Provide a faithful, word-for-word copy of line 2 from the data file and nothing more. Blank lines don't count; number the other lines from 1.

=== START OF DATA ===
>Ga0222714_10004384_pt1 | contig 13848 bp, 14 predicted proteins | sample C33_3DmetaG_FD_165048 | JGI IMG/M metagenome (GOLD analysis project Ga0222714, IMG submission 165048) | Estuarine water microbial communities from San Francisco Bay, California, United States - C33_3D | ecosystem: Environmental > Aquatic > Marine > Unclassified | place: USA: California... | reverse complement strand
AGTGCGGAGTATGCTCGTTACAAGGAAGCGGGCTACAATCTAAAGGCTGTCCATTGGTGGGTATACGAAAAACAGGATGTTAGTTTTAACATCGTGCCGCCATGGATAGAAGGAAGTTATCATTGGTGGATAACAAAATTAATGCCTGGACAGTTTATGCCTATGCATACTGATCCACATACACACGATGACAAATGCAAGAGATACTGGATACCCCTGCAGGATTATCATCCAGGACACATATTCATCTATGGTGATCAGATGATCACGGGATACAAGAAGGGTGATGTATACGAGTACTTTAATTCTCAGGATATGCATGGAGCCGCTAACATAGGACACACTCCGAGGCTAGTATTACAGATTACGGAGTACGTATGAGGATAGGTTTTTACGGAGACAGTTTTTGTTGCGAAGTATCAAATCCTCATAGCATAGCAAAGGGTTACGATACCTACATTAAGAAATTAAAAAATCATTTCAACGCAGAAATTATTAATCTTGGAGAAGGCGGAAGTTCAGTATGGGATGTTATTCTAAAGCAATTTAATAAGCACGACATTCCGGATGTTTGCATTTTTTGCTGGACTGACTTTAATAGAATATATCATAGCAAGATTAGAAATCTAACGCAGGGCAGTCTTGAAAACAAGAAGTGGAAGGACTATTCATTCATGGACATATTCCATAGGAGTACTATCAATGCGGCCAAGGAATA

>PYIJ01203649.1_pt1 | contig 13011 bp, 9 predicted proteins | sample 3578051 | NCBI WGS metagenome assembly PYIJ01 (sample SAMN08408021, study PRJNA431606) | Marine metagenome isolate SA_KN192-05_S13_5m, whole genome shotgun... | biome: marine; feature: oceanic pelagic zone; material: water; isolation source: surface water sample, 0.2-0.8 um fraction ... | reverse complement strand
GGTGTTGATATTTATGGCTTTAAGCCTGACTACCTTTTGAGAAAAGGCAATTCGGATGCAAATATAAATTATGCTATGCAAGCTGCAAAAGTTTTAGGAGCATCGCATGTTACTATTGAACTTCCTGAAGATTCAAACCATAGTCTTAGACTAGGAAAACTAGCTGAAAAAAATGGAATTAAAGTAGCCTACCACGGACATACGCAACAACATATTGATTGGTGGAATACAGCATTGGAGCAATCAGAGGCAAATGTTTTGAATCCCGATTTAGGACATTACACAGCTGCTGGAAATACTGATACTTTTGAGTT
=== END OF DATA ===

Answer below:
AGTGCGGAGTATGCTCGTTACAAGGAAGCGGGCTACAATCTAAAGGCTGTCCATTGGTGGGTATACGAAAAACAGGATGTTAGTTTTAACATCGTGCCGCCATGGATAGAAGGAAGTTATCATTGGTGGATAACAAAATTAATGCCTGGACAGTTTATGCCTATGCATACTGATCCACATACACACGATGACAAATGCAAGAGATACTGGATACCCCTGCAGGATTATCATCCAGGACACATATTCATCTATGGTGATCAGATGATCACGGGATACAAGAAGGGTGATGTATACGAGTACTTTAATTCTCAGGATATGCATGGAGCCGCTAACATAGGACACACTCCGAGGCTAGTATTACAGATTACGGAGTACGTATGAGGATAGGTTTTTACGGAGACAGTTTTTGTTGCGAAGTATCAAATCCTCATAGCATAGCAAAGGGTTACGATACCTACATTAAGAAATTAAAAAATCATTTCAACGCAGAAATTATTAATCTTGGAGAAGGCGGAAGTTCAGTATGGGATGTTATTCTAAAGCAATTTAATAAGCACGACATTCCGGATGTTTGCATTTTTTGCTGGACTGACTTTAATAGAATATATCATAGCAAGATTAGAAATCTAACGCAGGGCAGTCTTGAAAACAAGAAGTGGAAGGACTATTCATTCATGGACATATTCCATAGGAGTACTATCAATGCGGCCAAGGAATA